Inside the Boom in Chinese Migrants at the Southern Border
Han Chen and Stef W. Knight, Axios, March 29, 2023
Thousands of Chinese migrants and asylum seekers have arrived at the U.S.-Mexico border in recent months, and many more are heading north after passing through the treacherous Darién Gap jungle between Colombia and Panama.
Why it matters: It’s another example of people from well beyond the Americas seeking refuge in the U.S. through the southwest border — and reflects the ongoing backlash to Chinese President Xi Jinping’s harsh domestic policies.
- “So the word is out, right?,” Rep. Vicente Gonzalez, a Texas border Democrat, told Axios. “If you can get to our southern border, you have pretty good shot at getting in, and it has changed the demographics.”
Zoom in: Axios spoke with a Chinese migrant in his 40s, who requested to be identified by the pseudonym Sam out of concern for his safety.
- Sam crossed the U.S.-Mexico border last month with his 16-year-old son — a journey that took them through 11 countries, including Thailand, Turkey, Ecuador, Panama and Guatemala, he told Axios.
- Like many other Chinese migrants, Sam and his son took advantage of Ecuador’s visa-free travel, and then began their journey north to the U.S.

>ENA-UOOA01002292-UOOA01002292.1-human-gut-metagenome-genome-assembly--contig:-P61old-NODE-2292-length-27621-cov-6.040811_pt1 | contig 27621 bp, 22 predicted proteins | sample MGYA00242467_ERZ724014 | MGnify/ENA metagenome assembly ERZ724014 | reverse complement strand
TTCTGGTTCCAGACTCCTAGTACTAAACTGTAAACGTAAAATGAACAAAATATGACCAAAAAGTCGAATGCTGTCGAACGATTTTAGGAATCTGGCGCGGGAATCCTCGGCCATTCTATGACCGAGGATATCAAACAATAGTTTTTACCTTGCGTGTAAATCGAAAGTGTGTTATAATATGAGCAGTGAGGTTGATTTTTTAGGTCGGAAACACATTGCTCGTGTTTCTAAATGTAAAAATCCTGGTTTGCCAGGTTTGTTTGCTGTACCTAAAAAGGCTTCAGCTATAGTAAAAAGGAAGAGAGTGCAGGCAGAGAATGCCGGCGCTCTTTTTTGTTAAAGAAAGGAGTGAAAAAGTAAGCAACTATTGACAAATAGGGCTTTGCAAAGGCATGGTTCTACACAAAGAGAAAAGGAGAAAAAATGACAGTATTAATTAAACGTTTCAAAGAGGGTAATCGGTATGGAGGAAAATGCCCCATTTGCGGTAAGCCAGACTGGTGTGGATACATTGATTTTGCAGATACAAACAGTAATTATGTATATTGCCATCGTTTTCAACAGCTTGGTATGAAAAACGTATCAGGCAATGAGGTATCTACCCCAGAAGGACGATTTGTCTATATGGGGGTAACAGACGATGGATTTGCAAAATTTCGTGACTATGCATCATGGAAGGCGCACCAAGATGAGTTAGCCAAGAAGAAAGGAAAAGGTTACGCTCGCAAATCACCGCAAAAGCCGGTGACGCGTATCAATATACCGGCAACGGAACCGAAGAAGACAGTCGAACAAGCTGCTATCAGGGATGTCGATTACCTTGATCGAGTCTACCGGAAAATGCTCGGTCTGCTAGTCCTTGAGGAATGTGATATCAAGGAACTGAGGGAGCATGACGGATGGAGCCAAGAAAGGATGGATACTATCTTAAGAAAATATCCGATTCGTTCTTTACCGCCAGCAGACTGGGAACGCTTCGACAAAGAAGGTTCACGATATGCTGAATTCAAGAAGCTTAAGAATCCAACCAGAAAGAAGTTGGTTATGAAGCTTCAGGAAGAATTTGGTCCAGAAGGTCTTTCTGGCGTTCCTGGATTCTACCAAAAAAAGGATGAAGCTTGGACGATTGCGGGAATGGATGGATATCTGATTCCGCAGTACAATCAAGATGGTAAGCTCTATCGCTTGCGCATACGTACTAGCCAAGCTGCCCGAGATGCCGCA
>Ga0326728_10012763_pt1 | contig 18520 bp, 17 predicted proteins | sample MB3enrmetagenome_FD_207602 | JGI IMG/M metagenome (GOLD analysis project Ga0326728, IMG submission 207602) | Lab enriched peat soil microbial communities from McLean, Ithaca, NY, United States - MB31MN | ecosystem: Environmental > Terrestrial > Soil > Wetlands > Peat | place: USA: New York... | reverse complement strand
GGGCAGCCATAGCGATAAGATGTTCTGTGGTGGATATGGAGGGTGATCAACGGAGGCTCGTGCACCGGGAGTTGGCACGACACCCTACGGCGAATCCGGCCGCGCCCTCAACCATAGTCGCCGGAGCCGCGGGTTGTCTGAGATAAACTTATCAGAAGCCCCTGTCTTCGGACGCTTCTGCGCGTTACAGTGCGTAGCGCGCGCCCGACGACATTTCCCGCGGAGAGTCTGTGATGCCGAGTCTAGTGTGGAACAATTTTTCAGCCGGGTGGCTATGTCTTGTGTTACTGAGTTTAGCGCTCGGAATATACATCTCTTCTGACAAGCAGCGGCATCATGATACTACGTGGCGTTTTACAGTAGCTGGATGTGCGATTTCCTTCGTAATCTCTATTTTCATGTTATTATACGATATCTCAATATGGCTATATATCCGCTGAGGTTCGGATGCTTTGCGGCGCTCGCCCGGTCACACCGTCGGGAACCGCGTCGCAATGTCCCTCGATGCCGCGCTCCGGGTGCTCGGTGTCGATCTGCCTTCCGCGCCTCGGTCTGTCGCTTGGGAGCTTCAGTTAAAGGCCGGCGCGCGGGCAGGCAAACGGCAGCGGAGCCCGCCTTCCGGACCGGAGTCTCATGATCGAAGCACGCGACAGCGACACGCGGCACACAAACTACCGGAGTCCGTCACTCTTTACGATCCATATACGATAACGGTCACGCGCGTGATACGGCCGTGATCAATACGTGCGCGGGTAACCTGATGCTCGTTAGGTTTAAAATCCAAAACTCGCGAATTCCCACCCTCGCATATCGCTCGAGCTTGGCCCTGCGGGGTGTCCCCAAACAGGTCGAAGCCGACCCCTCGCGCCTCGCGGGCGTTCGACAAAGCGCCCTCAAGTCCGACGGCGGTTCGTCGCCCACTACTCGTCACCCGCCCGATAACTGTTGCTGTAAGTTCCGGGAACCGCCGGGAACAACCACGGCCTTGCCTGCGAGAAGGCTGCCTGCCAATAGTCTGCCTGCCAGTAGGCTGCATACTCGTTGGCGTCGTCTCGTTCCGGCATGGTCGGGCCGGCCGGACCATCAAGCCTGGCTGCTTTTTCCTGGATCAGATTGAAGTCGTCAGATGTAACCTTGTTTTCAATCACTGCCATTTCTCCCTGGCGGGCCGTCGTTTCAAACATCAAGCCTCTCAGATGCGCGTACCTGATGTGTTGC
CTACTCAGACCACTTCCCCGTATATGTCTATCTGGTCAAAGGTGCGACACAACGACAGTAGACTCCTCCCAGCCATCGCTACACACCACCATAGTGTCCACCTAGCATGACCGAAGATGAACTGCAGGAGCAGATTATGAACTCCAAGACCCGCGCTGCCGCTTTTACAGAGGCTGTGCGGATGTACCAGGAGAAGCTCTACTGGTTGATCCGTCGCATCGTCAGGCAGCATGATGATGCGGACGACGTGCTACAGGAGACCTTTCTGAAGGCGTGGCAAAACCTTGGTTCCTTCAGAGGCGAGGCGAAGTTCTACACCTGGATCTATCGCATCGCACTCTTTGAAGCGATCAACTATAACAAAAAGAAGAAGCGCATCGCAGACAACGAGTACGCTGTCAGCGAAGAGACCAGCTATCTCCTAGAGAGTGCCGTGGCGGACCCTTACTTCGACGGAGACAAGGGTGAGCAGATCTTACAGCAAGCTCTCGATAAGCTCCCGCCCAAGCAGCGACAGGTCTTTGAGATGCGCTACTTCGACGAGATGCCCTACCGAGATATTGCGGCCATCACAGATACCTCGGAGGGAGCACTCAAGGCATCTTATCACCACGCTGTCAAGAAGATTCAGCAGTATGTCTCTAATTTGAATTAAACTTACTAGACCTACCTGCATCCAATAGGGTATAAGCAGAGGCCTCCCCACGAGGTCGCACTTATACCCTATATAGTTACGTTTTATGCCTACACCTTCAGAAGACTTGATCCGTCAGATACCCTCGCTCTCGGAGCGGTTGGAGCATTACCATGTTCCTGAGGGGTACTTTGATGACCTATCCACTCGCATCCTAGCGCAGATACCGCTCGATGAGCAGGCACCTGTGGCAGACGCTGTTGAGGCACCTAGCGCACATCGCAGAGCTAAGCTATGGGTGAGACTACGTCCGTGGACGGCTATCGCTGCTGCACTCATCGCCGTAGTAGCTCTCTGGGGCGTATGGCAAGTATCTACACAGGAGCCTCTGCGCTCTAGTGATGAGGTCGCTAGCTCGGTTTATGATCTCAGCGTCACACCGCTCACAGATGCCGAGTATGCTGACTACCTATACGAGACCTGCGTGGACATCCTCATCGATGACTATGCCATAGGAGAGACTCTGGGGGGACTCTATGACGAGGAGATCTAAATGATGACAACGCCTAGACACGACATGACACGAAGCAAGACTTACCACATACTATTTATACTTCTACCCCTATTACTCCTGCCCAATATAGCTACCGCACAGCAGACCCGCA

By the numbers: Many more migrants with stories similar to Sam’s are likely to arrive. During the first two months of this year, nearly 2,200 Chinese nationals have crossed into Panama through the thick jungle of the Darién Gap, according to migration data from Panama’s government.
- That’s more than the 2,000 Chinese migrants who made the trip in all of 2022 — which itself was a huge jump from the 77 counted in 2021.
- “This exodus signifies Chinese people’s resistance to President Xi’s regressive policies and draconian lockdown measures,” Sam told Axios. “It’s like an animal stampede before an earthquake.”
The big picture: There has long been Chinese migration at the southern border, going back to the 1980s.
- But the numbers have ticked up in recent months because of a variety of factors, such as the reopening of China’s borders and growing backlogs for legal immigration pathways to the U.S.
- Chinese nationals also are granted asylum at a relatively high rate in the U.S. — 58%, according to recent government data. That’s compared to an average of 10% for asylum seekers from the Northern Triangle, which includes Guatemala, Honduras and El Salvador.
- Bob Fu, president of the Christian nonprofit ChinaAid, which advocates for human rights in China, has noticed the uptick in Chinese migrants at the southern border. He said his group now receives several assistance requests from these migrants every week.
- He gave three reasons for this uptick: Further deterioration in human rights conditions and religious freedom in China; a rollback of more stringent U.S. border policies that were in place under President Trump, and social media posts about people crossing, which have triggered a bandwagon effect.